• upgraded the NIC driver using a supplemental driver in the Ubuntu repos
  • upgraded Ubuntu from LTS to current

After all of this produced no change, I noticed that the board had a firmware update available. In for a penny, right? So I…

  • failed at using their utility to create a bootable firmware update USB stick on my Mac
  • did it on my work PC
  • used it to boot the SBC, but found I couldn’t get a console
  • tried different baud rates and serial programs, to no avail
  • tried and failed to create a new bootable image, using a different program on my Mac
  • tried to create new bootable image on Windows using the different program
  • noticed that my work laptop automatically deleted the firmware image as soon as I copied it over
  • tried to create the new bootable image on Windows under Parallels
  • hassled with which “machine” has control over the USB stick
  • found I couldn’t copy-and-paste between host and guest
  • upgraded all of Parallels, and Parallels Toolbox, on both guess and host
  • finally created new bootable image, which also did not boot
  • finally tried a different USB stick, which worked the first time

I finally, finally, finally got the router’s firmware updated, and, of course, there is literally no difference in the throughput. I’ll leave it to the reader to take a guess at how long this took me.

I also discovered tuned, which I was really hopeful for, but it also does not do anything for me.

So, like a sucker, I’ve now ordered the upgraded version of this board, which should fit in the same case I already have. I’m holding my breath…

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Far Cry 4 Humor

I’ve been playing through Far Cry 4 again, just because it’s one of my favorite games ever, and I need a break from RDR2 and Witcher 3. I had to stop and note how funny it can be.

In one of the convoy escort missions, you’re supposedly protecting a truck full of books, bound for a library. When you accept the mission, Ajay says, “The pen is mightier than the sword, right?” And the person giving you the mission says, “Sure, but not as mighty as a rocket launcher. Now…” Then, when you meet the truck and driver, she says, “Hurry up, we have places to be, and people to shoot.” She also asks Ajay if he’s read Sun Tzu’s Art of War, among other books, and then concludes that it’s fine, as long as he’s reading. Along the route, she keeps saying things, like, “Knowledge is power, and knowing is half the battle.” The whole thing had me cracking up.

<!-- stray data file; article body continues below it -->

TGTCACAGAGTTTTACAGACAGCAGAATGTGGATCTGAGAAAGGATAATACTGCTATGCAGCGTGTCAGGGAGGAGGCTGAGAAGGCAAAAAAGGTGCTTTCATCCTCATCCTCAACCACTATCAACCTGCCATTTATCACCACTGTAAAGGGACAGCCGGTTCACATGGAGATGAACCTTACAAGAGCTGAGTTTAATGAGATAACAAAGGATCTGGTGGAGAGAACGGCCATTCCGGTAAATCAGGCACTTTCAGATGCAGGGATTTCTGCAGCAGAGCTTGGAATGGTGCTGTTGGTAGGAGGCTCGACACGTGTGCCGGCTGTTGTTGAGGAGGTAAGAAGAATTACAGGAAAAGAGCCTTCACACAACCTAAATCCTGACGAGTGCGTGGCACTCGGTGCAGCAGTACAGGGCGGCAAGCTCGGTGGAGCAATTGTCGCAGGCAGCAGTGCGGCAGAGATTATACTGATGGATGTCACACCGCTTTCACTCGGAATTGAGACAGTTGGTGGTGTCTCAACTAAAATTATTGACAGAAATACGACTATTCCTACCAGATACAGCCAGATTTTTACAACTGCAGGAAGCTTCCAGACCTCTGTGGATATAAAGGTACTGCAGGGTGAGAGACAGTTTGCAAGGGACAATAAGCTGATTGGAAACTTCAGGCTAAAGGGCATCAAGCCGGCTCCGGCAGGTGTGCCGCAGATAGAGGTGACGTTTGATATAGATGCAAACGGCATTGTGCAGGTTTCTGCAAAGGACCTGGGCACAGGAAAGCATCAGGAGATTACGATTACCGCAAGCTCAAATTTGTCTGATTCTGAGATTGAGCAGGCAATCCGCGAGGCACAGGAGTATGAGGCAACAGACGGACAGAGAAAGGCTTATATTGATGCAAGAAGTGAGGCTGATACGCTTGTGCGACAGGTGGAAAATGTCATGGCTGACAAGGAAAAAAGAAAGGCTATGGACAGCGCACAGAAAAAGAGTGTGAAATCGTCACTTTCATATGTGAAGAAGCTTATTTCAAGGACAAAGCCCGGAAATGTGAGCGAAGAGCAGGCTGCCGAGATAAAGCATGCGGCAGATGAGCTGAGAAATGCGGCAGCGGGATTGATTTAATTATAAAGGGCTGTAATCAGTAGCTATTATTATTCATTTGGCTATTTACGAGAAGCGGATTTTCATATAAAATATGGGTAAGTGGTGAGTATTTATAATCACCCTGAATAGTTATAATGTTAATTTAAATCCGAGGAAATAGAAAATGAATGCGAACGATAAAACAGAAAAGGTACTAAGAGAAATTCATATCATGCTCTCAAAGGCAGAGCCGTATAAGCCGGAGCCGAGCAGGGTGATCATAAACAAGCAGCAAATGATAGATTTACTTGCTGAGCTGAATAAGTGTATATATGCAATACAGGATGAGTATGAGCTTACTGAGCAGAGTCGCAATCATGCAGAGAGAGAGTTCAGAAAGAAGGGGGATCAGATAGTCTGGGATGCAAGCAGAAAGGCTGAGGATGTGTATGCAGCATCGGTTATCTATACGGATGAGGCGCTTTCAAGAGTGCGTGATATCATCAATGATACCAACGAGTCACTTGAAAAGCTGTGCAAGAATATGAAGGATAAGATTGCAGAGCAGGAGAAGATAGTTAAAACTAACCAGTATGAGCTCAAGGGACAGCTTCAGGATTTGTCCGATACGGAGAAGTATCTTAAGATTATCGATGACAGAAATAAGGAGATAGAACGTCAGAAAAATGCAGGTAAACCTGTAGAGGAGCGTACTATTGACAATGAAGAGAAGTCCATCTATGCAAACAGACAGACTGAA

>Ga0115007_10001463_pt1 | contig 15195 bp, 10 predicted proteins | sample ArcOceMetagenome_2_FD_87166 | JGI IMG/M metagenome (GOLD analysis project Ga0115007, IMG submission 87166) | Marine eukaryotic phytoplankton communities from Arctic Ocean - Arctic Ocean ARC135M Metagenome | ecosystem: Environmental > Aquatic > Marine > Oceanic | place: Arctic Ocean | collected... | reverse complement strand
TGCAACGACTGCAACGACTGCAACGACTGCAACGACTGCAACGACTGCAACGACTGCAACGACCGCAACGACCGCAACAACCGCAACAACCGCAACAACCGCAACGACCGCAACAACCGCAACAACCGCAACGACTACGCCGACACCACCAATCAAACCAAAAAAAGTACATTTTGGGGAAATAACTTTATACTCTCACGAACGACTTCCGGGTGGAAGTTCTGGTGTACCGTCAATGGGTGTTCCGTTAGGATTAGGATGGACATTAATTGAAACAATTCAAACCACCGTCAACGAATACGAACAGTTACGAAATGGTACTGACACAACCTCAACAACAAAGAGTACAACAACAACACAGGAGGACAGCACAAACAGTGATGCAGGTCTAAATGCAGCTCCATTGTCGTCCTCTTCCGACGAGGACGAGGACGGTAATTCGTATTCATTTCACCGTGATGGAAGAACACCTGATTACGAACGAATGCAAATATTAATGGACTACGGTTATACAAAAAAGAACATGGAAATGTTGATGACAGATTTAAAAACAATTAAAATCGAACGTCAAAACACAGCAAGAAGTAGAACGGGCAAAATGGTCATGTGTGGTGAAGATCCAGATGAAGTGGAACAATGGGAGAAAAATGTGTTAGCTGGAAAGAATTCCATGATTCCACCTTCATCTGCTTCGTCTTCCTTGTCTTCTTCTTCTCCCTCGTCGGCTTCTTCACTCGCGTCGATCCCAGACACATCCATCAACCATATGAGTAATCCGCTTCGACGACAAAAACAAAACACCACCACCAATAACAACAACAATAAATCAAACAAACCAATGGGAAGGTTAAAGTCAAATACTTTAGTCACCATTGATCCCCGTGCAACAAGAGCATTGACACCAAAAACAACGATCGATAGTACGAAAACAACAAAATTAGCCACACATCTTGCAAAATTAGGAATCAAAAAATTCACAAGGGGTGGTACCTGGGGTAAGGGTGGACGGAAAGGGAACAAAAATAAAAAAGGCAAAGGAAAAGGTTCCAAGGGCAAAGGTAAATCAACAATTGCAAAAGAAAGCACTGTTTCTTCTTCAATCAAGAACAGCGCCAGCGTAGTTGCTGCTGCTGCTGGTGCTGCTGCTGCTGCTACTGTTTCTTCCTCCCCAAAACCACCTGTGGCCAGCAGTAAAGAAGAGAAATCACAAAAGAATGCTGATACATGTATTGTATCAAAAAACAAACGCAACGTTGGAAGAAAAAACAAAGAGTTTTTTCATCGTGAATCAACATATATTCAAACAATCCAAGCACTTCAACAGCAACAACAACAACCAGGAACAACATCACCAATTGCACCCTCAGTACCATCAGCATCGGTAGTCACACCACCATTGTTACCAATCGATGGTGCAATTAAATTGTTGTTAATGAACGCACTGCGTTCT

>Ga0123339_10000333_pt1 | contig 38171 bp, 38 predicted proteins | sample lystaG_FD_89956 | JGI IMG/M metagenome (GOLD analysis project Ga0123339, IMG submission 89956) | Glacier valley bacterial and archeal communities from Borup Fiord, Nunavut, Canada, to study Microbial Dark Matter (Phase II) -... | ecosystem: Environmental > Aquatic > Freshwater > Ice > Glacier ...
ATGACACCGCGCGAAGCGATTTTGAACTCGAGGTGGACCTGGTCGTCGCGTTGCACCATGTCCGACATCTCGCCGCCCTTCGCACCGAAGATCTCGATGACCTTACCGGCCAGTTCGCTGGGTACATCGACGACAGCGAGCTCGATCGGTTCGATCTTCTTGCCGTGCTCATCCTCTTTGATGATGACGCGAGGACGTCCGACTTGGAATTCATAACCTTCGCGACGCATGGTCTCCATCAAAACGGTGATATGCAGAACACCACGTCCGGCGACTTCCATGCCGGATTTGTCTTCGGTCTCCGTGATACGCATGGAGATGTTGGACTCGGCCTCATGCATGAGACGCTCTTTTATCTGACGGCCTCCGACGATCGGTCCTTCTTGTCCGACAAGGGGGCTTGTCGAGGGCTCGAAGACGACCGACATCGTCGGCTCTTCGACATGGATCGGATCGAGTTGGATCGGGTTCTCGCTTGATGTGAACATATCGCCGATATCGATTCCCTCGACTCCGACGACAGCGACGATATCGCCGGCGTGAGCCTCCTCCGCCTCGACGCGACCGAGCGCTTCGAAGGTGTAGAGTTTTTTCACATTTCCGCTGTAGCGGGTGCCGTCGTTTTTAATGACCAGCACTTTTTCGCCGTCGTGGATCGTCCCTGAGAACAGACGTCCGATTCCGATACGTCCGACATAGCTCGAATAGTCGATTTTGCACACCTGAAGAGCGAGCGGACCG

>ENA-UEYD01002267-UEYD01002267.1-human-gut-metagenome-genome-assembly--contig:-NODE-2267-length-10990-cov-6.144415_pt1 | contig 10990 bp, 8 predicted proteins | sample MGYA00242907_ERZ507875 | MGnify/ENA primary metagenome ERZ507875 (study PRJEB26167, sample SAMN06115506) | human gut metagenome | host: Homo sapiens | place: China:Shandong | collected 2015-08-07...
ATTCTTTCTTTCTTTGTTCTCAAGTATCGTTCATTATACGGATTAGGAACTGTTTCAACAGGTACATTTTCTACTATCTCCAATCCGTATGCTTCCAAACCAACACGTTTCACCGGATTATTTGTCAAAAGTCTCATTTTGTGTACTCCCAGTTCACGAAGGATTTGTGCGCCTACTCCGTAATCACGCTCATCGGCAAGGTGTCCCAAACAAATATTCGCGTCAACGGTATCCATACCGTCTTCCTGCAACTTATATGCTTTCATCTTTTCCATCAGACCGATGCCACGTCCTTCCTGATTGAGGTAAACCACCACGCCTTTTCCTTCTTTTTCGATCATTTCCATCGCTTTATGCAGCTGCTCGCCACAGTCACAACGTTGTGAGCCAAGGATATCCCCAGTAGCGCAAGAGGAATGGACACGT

Also, right before this, I opened a loot chest, and got a “user manual” as the treasure, so I was already laughing.

And don’t even get me started about Hurk in Far Cry 5.

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Carl Miller on Twitter: “Here’s a fake news merchant telling me how it actually works. It’s so important to de-mystify this kind of thing. Instead of seeing them as all-powerful threats to democracy, a lot of people doing it are actually just using spammy

This is a clip from a report by the BBC that creating, boosting, and then selling fake content has become a real job in other countries. This particular report has an interview with a man from Kosovo, and (thanks to the last election) the work in Russia is now well understood, but I remain convinced there’s an entire industry for it in China. The US is the fake-news chew toy for the rest of the world, and Facebook is ground zero. The election next year is going to be a mess.